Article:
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March 23rd 1916 - Letter from Eugénie Sladden to her daughter, Juliet Sladden

23rd March 1916
Correspondence From
Eugénie Sladden, Seward House, Badsey
Correspondence To
Juliet Sladden, The Grove School, Highgate
Relationship to Letter Addressee
Text of Letter

Seward House

23rd March 1916

My dear Juliet

I am rather late starting my letters this week and must get some done before post time this evening. We had a postcard from Ethel on Monday telling us they had rather too exciting a time on Sunday afternoon. They began to hear firing Dover way at 1.45 and soon after there were big bangs much nearer and they could see aircraft about. Poor Norah was very nervous and Ethel was afraid she would faint and gave her brandy, however it was all over before three and no damage to people near Deal, only property near St George’s Church and one hen was killed. Dover and Ramsgate did not come off so well as no doubt you saw in the paper. I don't know how long Ethel will have to stop at Deal, she went at any rate for a fortnight, but I expect she will have to stop rather longer till Marian can be at home or someone else come to help Aunt Edith; they have old Cook now to do the night work and she also does some cooking in the morning and sleeps in the afternoon, so Ethel is not quite so busy as the first two or three days when she had to do all the cooking that the maid couldn't manage and I don't think she knows much. Mela left us for Folkestone today, I am glad she has gone and hope the change will do her good for she is not a bit herself and gets very low-spirited, when she does cheer up a bit it is evidently an effort. That last case was a bit too much for her and I think she is really feeling very flat at the disappointment about Cyril’s coming home. Of course it is rather bad for her to think that they might have been married by now, and instead it may probably be many months before she sees him again and even letters take so long to come through. Eva Gaukroger's husband is out there and has been slightly wounded, she had a cable from him but says his letters take six weeks to get here. May had had a day off from school, not exactly a holiday though for she has been very busy helping to spring-clean her bedroom. Ethel managed to get the top floor done before she went to Deal and told us not to worry till she came back and we are not worrying, but still mean to try and get a little in when convenient so that it may not be too late in the year; we got the boys' room last week and now May's but have not confessed to Ethel so far. Of course I am not able to do much yet which makes it rather more awkward.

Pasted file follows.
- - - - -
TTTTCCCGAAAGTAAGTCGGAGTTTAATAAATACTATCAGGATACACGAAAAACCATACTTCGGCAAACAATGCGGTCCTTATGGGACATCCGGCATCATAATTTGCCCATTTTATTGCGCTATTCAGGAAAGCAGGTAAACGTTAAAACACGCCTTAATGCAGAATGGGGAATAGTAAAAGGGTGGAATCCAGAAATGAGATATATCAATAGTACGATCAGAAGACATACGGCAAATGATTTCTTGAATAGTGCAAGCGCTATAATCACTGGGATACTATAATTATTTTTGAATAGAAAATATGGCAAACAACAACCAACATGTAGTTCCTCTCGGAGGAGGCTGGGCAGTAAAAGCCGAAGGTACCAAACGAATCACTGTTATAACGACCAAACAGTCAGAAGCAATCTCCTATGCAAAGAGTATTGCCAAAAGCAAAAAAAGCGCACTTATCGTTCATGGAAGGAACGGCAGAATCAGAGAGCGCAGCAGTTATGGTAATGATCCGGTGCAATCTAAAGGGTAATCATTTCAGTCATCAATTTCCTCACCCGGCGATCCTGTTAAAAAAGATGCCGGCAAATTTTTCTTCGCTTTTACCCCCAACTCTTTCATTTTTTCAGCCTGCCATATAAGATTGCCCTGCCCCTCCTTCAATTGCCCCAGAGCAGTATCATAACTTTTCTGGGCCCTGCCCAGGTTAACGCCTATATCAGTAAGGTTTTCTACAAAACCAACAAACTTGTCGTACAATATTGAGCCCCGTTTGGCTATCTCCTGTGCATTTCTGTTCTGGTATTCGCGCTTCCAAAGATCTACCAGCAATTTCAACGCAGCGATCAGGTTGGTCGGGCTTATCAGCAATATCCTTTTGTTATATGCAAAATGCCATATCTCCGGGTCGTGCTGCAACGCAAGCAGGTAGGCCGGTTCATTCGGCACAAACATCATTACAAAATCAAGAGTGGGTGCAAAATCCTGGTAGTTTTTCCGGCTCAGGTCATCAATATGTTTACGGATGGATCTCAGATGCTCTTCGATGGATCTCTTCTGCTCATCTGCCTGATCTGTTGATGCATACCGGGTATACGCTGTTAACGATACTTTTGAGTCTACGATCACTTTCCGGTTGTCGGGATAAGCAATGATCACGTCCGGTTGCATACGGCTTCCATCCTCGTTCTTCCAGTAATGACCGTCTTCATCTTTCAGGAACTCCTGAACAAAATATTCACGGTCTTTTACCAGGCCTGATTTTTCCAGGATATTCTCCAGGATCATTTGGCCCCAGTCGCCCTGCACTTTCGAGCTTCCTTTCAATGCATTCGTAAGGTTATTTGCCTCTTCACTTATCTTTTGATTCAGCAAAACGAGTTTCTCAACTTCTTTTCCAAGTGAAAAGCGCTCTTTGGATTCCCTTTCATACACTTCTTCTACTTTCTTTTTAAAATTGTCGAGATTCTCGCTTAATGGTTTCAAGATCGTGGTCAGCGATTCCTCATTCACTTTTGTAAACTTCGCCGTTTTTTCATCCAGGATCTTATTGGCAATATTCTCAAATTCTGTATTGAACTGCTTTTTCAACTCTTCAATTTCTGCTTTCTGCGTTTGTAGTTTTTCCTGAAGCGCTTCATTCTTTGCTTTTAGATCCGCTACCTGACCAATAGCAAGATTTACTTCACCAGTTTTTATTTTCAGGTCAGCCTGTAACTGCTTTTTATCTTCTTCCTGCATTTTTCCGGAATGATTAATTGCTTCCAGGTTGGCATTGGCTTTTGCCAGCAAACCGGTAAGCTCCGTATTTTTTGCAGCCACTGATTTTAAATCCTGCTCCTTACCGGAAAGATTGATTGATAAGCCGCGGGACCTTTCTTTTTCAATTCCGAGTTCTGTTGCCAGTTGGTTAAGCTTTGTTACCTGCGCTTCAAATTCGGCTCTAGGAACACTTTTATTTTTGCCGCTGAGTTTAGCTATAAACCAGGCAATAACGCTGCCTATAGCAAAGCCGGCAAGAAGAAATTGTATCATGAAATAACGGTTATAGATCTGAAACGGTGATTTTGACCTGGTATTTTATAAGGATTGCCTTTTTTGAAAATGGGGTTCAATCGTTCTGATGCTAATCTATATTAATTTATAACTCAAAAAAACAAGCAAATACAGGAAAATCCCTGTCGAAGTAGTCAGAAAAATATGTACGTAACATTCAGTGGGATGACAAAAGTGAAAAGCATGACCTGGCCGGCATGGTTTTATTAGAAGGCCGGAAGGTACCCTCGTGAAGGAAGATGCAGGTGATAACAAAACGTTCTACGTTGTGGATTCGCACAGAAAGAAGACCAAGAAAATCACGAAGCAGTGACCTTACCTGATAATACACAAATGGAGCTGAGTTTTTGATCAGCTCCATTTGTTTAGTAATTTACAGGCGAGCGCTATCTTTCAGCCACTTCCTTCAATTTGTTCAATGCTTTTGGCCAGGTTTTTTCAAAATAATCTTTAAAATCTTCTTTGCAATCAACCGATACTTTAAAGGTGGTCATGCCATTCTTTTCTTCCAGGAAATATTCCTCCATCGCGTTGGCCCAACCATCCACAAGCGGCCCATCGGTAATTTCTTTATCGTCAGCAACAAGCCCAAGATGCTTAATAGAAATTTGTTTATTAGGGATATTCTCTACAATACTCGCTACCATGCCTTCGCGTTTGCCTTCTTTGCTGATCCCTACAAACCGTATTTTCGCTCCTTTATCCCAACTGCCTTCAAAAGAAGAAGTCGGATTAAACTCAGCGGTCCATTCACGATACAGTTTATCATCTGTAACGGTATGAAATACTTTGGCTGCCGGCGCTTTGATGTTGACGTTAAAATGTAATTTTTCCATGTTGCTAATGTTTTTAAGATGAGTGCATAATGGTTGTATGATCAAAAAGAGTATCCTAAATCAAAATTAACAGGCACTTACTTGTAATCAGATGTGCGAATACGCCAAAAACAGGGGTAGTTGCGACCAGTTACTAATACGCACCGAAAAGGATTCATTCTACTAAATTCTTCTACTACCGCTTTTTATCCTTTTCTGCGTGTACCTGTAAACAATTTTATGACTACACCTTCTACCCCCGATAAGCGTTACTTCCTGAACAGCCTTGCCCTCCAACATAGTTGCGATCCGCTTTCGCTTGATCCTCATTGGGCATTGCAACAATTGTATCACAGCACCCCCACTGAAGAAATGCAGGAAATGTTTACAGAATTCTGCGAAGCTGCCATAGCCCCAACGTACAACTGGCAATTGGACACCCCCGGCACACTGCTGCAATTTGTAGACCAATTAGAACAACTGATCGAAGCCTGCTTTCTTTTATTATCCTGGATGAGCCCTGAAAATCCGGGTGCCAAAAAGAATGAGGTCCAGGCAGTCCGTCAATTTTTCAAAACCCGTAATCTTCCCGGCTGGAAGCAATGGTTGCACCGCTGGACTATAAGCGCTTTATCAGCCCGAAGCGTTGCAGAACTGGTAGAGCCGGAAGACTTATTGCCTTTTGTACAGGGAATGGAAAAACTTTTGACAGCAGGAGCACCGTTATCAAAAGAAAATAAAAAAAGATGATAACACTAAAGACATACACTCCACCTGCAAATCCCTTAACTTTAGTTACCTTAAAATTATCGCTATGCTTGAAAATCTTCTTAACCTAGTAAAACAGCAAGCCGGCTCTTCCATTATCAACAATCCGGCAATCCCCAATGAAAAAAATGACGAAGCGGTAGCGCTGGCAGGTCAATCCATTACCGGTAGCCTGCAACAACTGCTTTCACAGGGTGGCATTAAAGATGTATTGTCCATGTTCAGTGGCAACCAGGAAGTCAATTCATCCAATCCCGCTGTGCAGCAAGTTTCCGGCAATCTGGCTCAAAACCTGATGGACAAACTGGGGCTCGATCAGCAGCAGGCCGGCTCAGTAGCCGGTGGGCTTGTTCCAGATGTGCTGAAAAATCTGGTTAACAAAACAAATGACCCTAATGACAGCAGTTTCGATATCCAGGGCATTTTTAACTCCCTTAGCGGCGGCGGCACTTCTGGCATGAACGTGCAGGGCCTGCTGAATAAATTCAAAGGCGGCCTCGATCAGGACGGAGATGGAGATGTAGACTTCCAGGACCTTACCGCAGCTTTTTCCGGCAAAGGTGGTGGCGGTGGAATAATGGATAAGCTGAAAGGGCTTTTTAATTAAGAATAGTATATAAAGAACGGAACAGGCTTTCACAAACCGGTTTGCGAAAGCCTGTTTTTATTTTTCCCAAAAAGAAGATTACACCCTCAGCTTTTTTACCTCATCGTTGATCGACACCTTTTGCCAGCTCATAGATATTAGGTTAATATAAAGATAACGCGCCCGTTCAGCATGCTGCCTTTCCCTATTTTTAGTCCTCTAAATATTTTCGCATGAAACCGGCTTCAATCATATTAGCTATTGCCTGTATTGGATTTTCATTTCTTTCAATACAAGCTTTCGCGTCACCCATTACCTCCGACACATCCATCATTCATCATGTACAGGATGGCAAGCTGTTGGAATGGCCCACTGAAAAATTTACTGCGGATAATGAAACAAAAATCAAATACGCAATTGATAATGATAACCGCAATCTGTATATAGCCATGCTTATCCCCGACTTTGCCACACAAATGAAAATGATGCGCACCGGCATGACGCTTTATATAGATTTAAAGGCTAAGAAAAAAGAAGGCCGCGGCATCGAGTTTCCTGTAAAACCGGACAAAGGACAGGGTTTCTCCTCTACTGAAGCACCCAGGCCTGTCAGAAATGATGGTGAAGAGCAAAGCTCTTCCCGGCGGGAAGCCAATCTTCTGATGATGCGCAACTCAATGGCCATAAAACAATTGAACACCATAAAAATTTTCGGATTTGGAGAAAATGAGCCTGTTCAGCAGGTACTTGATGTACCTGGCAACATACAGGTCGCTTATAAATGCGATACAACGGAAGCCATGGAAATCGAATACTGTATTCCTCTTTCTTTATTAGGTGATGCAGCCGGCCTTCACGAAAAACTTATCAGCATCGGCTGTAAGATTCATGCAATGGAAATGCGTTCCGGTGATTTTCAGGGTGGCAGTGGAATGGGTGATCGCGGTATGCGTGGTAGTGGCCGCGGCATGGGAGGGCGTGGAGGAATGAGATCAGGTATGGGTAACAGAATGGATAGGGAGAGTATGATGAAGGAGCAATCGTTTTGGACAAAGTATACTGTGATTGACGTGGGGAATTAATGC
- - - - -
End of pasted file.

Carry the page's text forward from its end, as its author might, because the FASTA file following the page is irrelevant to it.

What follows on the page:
What is your French girl's name and whose idea was it to start this correspondence? It ought to improve your French composition and I think it is quite a good plan for both of you that the letters should be half in French and half in English. Bring them home with you as I should like to see them. It has been a nice day for once (Monday and Tuesday were pikey and Father has actually started pruning a little this afternoon; everything is behind-hand in the garden. Brailsford has not been able to put in a single seed in the kitchen garden yet. Ruby has a fine bull calf born yesterday, so we really ought to have a fair lot of milk these holidays, though of course the calf will want a good deal at first. I heard from Mary a few days ago, Baby has got her second tooth and is quite well. Big Dorothy has gone back to her nursing at Aberdare so Mary has lost one of her helpers. Their tenants are leaving the flat which is rather tiresome, I hope they will get someone else soon, especially as Mary has had to buy dark curtains for most of the windows quite lately as they showed too much light. We have to be careful here now.

With much love dear.

I am
Your loving mother
Eugénie N Sladden

Letter Images
Type of Correspondence
Envelope containing 1 sheet of notepaper
Location of Document
Worcestershire Archive and Archaeology Service
Record Office Reference